Age to retire might go up
City looks at changes for new workers to fix pension fund
To bolster its largest, ailing pension fund, the City of Austin might require future employees to work longer than current employees must to retire and collect a pension.
City budget officials haven’t settled on a final plan but are recommending that all future workers, except for police and firefighters, be age 60 to 62 with 30 years of service or age 62 to 65 with five years of service before they can retire with full pension benefits. Currently, employees must be age 55 with 20 years of service, age 62 with five years of service or any age with 23 years of service.
Those generous formulas — along with a rocky stock market — have strained the city’s biggest pension fund and made it tough to retain longtime, highly skilled employees, city officials say. About 15 percent — 600 to 800 — of current retirees who were not police or firefighters were younger than 50 when they retired.
“Our current (pension) terms are much more generous than other local governments, and we can no longer afford them,” said City Council Member Bill Spelman, who sits on the pension fund’s board. The changes being weighed “will help cure the problem without shifting the (pension) terms too much for employees.”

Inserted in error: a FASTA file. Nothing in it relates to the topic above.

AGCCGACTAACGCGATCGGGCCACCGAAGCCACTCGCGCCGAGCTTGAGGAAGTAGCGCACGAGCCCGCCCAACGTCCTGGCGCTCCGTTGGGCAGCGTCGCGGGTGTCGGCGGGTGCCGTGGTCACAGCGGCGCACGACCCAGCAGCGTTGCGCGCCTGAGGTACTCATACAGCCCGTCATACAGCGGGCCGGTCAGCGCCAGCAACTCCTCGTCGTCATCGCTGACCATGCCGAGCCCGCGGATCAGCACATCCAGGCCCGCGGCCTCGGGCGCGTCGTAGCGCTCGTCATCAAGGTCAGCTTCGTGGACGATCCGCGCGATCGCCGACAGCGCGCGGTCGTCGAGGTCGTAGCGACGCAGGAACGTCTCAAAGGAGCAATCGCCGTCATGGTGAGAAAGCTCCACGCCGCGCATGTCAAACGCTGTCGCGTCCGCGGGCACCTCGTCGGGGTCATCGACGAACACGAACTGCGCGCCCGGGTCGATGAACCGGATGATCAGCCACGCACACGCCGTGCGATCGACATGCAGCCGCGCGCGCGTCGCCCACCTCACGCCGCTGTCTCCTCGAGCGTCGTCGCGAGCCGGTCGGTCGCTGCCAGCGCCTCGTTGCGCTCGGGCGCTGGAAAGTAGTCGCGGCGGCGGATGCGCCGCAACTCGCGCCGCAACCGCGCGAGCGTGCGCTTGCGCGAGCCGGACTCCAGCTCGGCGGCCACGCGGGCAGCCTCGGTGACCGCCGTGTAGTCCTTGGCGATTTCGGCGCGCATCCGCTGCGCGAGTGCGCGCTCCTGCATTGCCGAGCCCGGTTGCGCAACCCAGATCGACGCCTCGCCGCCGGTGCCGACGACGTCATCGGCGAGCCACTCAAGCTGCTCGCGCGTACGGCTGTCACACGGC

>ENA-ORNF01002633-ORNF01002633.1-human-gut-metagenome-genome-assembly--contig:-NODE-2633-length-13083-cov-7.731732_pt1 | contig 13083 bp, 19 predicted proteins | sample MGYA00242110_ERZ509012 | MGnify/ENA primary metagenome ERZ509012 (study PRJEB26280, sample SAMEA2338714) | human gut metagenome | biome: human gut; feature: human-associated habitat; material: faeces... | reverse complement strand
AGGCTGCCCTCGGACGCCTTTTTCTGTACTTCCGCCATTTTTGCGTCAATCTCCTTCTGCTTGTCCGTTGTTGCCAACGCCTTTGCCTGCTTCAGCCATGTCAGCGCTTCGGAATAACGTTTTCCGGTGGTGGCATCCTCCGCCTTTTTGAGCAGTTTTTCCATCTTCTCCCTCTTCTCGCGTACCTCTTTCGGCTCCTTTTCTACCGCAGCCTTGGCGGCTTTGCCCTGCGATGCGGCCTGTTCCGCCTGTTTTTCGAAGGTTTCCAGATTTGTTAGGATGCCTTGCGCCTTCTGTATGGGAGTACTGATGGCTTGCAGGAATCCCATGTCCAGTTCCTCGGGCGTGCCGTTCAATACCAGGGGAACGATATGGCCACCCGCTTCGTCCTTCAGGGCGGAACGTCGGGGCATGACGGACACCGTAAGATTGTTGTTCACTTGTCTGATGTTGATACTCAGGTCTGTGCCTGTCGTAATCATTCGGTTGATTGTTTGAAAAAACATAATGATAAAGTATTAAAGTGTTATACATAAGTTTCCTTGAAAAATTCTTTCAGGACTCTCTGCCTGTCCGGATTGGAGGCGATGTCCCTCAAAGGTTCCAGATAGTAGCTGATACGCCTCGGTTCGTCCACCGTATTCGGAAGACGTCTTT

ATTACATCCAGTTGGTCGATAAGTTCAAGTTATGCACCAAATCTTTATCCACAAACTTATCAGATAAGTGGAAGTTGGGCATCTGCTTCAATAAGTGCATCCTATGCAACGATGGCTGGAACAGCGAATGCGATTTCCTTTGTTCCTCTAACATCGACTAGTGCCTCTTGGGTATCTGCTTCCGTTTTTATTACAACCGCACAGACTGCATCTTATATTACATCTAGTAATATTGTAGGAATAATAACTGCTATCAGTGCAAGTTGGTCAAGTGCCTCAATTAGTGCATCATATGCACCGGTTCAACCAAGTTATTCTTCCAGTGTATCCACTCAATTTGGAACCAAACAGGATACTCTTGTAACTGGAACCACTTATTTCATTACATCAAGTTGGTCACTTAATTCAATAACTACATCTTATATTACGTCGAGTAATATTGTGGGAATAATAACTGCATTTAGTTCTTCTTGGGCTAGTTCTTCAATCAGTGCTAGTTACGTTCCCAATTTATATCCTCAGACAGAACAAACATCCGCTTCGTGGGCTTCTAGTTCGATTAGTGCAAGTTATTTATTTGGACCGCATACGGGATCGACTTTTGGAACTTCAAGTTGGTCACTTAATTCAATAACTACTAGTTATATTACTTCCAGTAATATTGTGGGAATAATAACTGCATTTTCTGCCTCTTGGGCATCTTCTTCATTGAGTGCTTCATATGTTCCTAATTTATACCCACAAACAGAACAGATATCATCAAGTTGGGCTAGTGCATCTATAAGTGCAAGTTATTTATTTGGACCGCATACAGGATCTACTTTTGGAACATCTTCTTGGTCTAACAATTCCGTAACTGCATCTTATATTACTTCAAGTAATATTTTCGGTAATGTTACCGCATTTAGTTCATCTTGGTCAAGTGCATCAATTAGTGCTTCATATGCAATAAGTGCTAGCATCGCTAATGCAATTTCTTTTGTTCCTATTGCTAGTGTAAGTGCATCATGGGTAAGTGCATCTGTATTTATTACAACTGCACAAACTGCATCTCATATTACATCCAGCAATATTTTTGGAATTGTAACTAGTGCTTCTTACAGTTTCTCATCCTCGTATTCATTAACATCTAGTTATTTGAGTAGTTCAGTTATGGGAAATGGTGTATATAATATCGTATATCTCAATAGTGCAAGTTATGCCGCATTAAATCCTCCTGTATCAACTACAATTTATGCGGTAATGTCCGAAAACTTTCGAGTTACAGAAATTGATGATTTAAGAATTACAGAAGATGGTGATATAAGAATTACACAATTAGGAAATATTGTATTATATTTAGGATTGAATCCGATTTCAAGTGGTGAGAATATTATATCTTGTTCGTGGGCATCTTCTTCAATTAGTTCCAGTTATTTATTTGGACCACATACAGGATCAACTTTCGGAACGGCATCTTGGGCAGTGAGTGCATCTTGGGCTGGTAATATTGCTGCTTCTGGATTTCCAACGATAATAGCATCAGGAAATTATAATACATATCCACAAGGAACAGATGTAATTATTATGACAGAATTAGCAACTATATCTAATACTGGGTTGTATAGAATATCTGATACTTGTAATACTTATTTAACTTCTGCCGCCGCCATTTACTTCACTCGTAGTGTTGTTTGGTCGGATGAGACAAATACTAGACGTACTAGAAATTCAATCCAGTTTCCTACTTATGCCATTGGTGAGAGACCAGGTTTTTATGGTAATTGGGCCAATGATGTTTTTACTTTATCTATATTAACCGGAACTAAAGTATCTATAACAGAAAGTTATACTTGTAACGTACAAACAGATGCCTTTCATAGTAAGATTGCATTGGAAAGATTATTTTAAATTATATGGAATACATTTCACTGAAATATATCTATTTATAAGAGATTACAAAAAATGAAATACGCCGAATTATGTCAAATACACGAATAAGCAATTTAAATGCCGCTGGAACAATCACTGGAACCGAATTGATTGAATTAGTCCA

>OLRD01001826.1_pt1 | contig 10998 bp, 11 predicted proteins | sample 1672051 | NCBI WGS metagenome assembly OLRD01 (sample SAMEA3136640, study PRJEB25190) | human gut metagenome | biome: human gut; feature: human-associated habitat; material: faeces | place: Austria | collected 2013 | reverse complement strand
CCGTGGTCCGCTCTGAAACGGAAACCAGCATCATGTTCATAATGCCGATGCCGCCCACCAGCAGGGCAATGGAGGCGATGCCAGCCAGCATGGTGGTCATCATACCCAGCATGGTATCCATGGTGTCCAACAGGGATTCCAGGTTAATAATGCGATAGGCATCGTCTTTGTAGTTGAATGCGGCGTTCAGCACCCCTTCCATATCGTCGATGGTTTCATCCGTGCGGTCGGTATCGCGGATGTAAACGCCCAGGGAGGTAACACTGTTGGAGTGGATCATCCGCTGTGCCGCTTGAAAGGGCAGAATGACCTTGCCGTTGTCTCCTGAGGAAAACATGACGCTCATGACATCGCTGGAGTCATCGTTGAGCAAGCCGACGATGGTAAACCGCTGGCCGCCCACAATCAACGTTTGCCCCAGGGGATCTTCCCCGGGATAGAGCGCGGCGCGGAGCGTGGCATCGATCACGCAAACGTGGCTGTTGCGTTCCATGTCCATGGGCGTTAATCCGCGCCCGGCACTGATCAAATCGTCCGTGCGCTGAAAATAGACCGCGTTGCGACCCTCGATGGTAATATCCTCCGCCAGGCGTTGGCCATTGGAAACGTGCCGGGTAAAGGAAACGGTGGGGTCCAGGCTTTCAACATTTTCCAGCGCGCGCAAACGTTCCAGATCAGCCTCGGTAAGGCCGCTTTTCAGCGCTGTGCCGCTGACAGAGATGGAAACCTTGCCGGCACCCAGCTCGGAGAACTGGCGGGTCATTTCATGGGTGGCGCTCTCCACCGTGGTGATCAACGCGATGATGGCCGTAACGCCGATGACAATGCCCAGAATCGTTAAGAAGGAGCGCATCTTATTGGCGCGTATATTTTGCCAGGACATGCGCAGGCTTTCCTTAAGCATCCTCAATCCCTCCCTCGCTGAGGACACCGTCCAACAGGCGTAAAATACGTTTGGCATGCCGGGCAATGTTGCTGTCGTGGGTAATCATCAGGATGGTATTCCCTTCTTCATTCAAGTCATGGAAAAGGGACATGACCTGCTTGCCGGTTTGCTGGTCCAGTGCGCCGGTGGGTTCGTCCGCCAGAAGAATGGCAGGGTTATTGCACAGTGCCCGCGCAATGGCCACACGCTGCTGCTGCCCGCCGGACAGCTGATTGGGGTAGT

The city also plans to add an extra $9 million to the pension fund each year for the next three years. Austinites will foot that bill; the money will come from fees that residents pay for utilities such as water and electricity and from property taxes, sales taxes and development fees that fund most city services, such as parks, libraries and police.
Below are eligibility rules for the pension systems in large Texas cities and the state. The ages and years of service listed are the minimums required.
We chose a hypothetical employee – age 60 with 30 years of service, retiring at a salary of $50,000 – and calculated the pension benefit using each system’s formula. There are other variables in each plan that might affect the comparison. Austin – current rules Age 55 with 20 years of service Age 62 with five years of service Any age with 23 years of service Annual pension for the hypothetical employee: $45,000 Employees can buy up to five years of service time to retire early. Austin – new rules recommended for future workers
Age 60 to 62 with 30 years of service
Age 62 to 65 with five years of service Annual pension for the hypothetical employee: $34,500 to $37,500 Employees could retire early, with reduced benefits. Dallas
Age 60 with any number of years of service Any age with 30 years of service Age plus years of service equals 78 (only workers who are at least age 50 are eligible for this) Annual pension for the hypothetical